Rock of Cashel


Rock of Cashel is also known as Cashel of the Kings and St. Patrick's Rock. Traditionally it was headquartering of Kings Munster hundreds of years before the Norman invasion. The magnificent architecture of its buildings depicts the vivid history of this fortress, attracting up to 250,000 visitors annually. Kings, bishops, soldiers, and pilgrims mostly visited it in the past.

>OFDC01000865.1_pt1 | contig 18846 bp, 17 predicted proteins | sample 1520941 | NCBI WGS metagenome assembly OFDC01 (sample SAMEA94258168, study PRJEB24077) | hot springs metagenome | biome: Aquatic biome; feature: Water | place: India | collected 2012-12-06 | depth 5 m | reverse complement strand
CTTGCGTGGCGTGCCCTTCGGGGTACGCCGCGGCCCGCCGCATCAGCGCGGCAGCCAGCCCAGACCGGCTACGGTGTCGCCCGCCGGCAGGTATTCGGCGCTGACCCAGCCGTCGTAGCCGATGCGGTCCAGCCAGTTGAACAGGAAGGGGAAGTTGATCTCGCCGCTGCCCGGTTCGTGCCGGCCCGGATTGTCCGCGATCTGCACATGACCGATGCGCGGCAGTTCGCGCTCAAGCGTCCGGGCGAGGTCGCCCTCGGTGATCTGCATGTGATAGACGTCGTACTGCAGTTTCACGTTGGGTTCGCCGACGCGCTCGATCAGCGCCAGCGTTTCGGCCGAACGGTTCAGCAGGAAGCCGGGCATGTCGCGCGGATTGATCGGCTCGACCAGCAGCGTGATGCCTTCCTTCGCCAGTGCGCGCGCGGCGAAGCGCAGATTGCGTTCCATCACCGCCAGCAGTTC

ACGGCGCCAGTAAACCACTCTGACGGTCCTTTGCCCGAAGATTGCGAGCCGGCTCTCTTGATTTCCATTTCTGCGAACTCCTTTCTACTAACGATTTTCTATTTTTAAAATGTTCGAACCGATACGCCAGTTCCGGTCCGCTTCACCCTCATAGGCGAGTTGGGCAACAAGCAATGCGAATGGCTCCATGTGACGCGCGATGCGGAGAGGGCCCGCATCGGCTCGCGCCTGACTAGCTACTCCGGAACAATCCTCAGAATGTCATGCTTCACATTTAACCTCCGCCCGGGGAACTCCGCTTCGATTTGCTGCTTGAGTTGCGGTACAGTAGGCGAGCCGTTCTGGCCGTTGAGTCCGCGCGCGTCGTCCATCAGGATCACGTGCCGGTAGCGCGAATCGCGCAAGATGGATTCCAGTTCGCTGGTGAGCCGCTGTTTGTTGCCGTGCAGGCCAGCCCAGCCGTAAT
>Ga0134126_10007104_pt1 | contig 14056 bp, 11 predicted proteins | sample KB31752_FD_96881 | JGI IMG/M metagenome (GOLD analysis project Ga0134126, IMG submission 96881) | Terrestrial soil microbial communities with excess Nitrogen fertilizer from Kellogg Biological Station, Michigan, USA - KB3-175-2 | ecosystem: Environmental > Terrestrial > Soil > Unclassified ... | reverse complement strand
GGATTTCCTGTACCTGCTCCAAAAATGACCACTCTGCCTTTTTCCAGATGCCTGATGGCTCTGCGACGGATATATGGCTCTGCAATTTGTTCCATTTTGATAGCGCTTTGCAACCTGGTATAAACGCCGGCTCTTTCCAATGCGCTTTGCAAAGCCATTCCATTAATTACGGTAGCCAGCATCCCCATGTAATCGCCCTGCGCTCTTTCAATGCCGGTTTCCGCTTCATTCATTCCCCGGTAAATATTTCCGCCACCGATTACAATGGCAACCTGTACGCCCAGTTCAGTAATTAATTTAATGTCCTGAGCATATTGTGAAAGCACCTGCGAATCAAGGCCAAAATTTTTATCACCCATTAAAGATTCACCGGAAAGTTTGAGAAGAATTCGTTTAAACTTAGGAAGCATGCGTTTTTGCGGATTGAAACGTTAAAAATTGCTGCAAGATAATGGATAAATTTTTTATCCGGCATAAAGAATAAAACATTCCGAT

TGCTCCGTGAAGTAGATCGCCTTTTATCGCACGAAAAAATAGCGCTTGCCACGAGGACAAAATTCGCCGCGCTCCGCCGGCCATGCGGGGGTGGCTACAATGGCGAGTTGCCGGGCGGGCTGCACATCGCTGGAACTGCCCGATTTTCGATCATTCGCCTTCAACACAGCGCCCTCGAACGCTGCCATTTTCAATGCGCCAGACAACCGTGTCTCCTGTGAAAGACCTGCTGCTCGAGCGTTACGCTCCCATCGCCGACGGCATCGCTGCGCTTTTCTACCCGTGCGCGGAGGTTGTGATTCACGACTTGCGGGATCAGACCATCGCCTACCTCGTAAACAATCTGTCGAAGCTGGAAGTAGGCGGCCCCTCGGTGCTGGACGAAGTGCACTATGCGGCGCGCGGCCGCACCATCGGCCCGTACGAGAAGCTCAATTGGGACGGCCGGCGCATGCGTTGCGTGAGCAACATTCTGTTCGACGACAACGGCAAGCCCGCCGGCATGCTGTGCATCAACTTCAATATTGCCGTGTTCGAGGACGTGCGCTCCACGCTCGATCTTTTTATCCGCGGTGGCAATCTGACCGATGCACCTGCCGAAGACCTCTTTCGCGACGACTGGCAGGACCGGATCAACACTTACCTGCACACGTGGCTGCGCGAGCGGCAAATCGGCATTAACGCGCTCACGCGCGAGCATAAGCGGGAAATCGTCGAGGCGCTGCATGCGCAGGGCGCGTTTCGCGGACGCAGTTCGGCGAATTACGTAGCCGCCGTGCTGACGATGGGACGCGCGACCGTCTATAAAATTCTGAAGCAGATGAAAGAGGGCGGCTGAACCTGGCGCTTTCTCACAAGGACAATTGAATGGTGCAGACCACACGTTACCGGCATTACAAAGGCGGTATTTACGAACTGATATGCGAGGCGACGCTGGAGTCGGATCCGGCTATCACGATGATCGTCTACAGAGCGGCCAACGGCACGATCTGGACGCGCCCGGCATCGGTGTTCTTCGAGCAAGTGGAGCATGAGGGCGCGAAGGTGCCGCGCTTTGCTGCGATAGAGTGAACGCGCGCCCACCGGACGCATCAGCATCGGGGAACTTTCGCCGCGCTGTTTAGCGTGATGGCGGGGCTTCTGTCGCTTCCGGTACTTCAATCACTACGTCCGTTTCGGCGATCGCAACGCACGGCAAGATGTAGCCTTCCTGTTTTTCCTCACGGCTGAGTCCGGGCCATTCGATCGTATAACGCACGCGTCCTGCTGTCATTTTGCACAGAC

The fort consists of five buildings. The round tower is the oldest, dating from the early 12th century. Prominent Roman chapel named after King Cormac is from the same period while the construction of the cathedral, the largest building, began in the 1290s. Archbishop Richard O'Hedian built a parish priest's choir in the 15th century, lifted the ramparts, and built a palace leaning on a cathedral ship. The cathedral was the scene of bloodshed and violence for years. Garyóid Mór Fitzgerald burned it in 1491, and people sought shelter from “Murrough of the Burning” in 1647. The fortress has always been the center of the ceremony, both in modern times and in history. Around the castle is a graveyard with many high crosses, very interesting for photography.